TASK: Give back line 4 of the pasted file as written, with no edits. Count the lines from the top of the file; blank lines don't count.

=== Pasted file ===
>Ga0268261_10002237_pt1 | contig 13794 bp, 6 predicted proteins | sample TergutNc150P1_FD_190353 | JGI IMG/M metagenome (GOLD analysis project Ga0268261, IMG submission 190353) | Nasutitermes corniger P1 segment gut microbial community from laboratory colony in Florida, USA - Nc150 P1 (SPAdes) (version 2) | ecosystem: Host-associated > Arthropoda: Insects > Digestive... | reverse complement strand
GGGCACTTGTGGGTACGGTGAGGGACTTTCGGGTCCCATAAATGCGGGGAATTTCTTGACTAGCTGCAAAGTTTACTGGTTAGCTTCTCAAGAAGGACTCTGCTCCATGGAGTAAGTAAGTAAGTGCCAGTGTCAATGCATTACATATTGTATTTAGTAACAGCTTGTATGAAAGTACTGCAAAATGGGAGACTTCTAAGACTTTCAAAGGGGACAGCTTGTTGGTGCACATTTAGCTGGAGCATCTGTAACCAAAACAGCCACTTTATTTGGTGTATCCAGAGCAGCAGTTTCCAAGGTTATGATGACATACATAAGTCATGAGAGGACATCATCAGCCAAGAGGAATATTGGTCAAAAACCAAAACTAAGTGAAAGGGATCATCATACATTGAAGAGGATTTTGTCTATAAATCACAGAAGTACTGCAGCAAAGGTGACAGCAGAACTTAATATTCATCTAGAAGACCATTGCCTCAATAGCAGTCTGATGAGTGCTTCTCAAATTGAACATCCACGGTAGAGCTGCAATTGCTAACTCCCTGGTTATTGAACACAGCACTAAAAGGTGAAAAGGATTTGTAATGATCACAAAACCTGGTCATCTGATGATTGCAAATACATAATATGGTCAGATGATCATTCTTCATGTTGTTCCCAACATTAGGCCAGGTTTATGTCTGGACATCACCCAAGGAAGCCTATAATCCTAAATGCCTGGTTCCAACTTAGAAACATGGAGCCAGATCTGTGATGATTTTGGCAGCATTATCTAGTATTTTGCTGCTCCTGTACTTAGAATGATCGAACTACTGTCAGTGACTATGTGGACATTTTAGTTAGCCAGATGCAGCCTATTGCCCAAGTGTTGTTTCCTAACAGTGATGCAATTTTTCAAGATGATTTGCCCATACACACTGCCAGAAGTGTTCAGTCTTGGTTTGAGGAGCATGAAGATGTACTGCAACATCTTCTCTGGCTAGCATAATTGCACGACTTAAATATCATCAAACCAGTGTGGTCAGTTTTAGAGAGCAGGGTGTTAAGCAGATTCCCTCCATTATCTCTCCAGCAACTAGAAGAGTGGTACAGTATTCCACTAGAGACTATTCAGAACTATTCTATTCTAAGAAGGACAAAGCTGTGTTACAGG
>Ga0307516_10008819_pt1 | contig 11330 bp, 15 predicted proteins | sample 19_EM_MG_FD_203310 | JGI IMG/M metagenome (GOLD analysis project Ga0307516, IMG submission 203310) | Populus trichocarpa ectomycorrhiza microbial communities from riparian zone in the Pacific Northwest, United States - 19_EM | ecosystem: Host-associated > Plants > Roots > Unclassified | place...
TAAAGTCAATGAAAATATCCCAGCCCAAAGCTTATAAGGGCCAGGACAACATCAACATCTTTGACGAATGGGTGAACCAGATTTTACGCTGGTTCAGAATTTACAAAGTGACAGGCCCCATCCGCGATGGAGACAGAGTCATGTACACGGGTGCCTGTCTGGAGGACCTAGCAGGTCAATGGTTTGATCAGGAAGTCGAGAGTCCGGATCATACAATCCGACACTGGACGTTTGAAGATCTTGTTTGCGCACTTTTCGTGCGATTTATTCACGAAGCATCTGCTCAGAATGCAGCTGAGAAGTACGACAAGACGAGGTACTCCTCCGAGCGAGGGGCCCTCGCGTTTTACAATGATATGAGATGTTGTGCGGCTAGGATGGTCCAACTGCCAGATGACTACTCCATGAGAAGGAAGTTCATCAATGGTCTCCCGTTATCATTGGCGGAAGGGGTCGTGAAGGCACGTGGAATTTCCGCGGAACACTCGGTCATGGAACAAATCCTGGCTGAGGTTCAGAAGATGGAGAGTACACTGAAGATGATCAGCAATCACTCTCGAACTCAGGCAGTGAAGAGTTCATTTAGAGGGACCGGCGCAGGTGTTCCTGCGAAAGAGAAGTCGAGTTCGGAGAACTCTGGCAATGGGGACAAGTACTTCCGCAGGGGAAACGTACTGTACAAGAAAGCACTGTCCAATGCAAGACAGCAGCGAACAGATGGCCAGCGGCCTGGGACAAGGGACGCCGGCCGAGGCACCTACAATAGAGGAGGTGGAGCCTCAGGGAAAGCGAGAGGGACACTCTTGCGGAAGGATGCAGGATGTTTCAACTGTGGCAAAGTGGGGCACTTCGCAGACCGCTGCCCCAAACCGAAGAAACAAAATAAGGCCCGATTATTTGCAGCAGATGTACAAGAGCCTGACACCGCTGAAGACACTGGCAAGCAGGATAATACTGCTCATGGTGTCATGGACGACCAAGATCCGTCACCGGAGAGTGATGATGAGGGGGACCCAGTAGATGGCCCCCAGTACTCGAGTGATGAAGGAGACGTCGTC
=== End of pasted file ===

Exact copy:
TAAAGTCAATGAAAATATCCCAGCCCAAAGCTTATAAGGGCCAGGACAACATCAACATCTTTGACGAATGGGTGAACCAGATTTTACGCTGGTTCAGAATTTACAAAGTGACAGGCCCCATCCGCGATGGAGACAGAGTCATGTACACGGGTGCCTGTCTGGAGGACCTAGCAGGTCAATGGTTTGATCAGGAAGTCGAGAGTCCGGATCATACAATCCGACACTGGACGTTTGAAGATCTTGTTTGCGCACTTTTCGTGCGATTTATTCACGAAGCATCTGCTCAGAATGCAGCTGAGAAGTACGACAAGACGAGGTACTCCTCCGAGCGAGGGGCCCTCGCGTTTTACAATGATATGAGATGTTGTGCGGCTAGGATGGTCCAACTGCCAGATGACTACTCCATGAGAAGGAAGTTCATCAATGGTCTCCCGTTATCATTGGCGGAAGGGGTCGTGAAGGCACGTGGAATTTCCGCGGAACACTCGGTCATGGAACAAATCCTGGCTGAGGTTCAGAAGATGGAGAGTACACTGAAGATGATCAGCAATCACTCTCGAACTCAGGCAGTGAAGAGTTCATTTAGAGGGACCGGCGCAGGTGTTCCTGCGAAAGAGAAGTCGAGTTCGGAGAACTCTGGCAATGGGGACAAGTACTTCCGCAGGGGAAACGTACTGTACAAGAAAGCACTGTCCAATGCAAGACAGCAGCGAACAGATGGCCAGCGGCCTGGGACAAGGGACGCCGGCCGAGGCACCTACAATAGAGGAGGTGGAGCCTCAGGGAAAGCGAGAGGGACACTCTTGCGGAAGGATGCAGGATGTTTCAACTGTGGCAAAGTGGGGCACTTCGCAGACCGCTGCCCCAAACCGAAGAAACAAAATAAGGCCCGATTATTTGCAGCAGATGTACAAGAGCCTGACACCGCTGAAGACACTGGCAAGCAGGATAATACTGCTCATGGTGTCATGGACGACCAAGATCCGTCACCGGAGAGTGATGATGAGGGGGACCCAGTAGATGGCCCCCAGTACTCGAGTGATGAAGGAGACGTCGTC